University of Chicago Law School
Physicians' insuring practices influence their incentives to take care when treating patients, their risk of making out-of-pocket payments in malpractice cases, and the adequacy of compensation available to injured patients. Yet, these practices and their effects have rarely been studied. Using Texas Department of Insurance data on 9,525 paid malpractice claims against physicians that closed 1990-2003, we provide the first systematic evidence on levels of coverage purchased by physicians with paid liability claims and how those levels affect out-of-pocket payments and patient compensation. We find that these physicians carried much less insurance than is conventionally believed, that their real primary limits declined steadily over time, that policy limits often act as effective caps on recovery, and that personal contributions by physicians to close claims were rare. Our findings call into question a number of common assumptions about the relationship between physician insuring practices and the medical malpractice liability system.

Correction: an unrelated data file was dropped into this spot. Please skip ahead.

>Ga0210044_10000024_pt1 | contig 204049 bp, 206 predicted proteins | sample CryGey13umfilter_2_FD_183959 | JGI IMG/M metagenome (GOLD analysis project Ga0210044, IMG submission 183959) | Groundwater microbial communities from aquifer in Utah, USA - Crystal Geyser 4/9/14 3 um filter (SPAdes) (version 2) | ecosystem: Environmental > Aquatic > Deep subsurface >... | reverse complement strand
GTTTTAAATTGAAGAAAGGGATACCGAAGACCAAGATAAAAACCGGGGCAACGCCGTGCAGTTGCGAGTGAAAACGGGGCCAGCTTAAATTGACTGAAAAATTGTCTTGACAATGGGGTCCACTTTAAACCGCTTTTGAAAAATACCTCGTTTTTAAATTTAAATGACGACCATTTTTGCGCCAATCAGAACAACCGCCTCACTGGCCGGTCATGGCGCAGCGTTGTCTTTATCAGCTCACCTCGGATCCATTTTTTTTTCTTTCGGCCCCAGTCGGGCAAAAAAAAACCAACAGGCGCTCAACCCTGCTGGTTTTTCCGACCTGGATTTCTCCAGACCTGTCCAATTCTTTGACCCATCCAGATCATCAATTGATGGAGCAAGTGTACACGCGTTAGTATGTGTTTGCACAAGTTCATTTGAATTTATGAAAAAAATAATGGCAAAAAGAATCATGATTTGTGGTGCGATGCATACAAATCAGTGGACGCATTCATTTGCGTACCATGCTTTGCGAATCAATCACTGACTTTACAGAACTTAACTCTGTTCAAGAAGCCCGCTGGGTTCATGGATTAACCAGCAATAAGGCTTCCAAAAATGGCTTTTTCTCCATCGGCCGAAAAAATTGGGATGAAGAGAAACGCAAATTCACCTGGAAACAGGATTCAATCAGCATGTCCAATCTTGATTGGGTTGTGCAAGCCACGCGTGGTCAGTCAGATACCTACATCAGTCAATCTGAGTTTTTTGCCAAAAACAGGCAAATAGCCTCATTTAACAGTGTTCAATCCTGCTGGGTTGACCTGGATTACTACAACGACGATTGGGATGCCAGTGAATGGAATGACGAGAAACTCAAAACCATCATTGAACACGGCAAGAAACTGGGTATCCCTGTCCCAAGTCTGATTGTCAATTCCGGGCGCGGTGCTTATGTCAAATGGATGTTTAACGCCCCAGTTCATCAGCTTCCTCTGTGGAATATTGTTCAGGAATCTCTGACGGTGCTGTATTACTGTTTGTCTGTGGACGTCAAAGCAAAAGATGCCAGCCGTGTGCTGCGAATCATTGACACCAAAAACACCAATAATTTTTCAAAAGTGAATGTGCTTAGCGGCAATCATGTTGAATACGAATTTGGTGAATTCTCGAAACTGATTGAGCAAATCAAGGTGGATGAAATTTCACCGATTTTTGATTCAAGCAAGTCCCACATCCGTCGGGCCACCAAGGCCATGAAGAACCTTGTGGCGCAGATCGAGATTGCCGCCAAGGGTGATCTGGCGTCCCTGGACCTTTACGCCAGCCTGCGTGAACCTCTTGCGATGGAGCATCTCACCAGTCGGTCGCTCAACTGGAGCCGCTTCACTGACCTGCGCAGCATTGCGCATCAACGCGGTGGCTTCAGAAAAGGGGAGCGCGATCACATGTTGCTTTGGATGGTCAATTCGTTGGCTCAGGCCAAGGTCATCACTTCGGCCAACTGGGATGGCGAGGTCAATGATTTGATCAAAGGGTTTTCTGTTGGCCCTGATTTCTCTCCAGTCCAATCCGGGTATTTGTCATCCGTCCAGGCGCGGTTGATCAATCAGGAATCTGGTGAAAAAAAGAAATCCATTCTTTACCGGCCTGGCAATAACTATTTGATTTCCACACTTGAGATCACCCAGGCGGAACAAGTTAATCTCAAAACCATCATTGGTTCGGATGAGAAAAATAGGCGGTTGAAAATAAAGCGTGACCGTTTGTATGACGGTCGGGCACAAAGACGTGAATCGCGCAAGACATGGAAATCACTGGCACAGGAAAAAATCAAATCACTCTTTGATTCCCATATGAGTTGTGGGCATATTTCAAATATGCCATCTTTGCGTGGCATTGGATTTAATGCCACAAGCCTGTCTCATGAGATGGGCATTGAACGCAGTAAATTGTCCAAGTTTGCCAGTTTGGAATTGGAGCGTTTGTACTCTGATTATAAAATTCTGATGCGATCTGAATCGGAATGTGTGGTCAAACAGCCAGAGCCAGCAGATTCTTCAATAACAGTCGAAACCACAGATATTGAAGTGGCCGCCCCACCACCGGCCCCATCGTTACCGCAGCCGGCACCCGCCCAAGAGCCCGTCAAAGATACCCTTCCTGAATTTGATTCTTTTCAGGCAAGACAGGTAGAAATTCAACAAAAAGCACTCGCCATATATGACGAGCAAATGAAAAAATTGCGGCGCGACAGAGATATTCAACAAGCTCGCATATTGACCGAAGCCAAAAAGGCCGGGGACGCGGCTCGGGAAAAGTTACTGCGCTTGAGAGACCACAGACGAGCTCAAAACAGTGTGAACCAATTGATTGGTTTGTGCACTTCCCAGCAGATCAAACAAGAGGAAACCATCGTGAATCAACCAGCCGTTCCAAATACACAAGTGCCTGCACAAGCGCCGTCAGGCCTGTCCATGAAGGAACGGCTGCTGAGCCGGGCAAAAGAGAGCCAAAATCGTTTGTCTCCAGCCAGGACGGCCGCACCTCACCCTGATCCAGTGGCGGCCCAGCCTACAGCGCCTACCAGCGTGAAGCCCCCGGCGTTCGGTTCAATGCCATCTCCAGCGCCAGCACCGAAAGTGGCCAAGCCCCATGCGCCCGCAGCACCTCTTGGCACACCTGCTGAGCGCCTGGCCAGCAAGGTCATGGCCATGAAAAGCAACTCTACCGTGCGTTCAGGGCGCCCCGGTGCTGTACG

For a shorter, summary version of this research, see Charles Silver, Kathryn Zeiler, Bernard Black, David Hyman & William Sage, Malpractice Payouts and Malpractice Insurance: Evidence from Texas Closed Claims, 1990-2003, Geneva Papers on Risk and Insurance yyy-zzz (forthcoming 2008), available at http://ssrn.com/abstract=983199.
Physicians' Insurance Limits and Malpractice Payments: Evidence from Texas Closed Claims, 1990-2003,
Journal of Legal Studies
Available at: https://scholarship.law.bu.edu/faculty_scholarship/718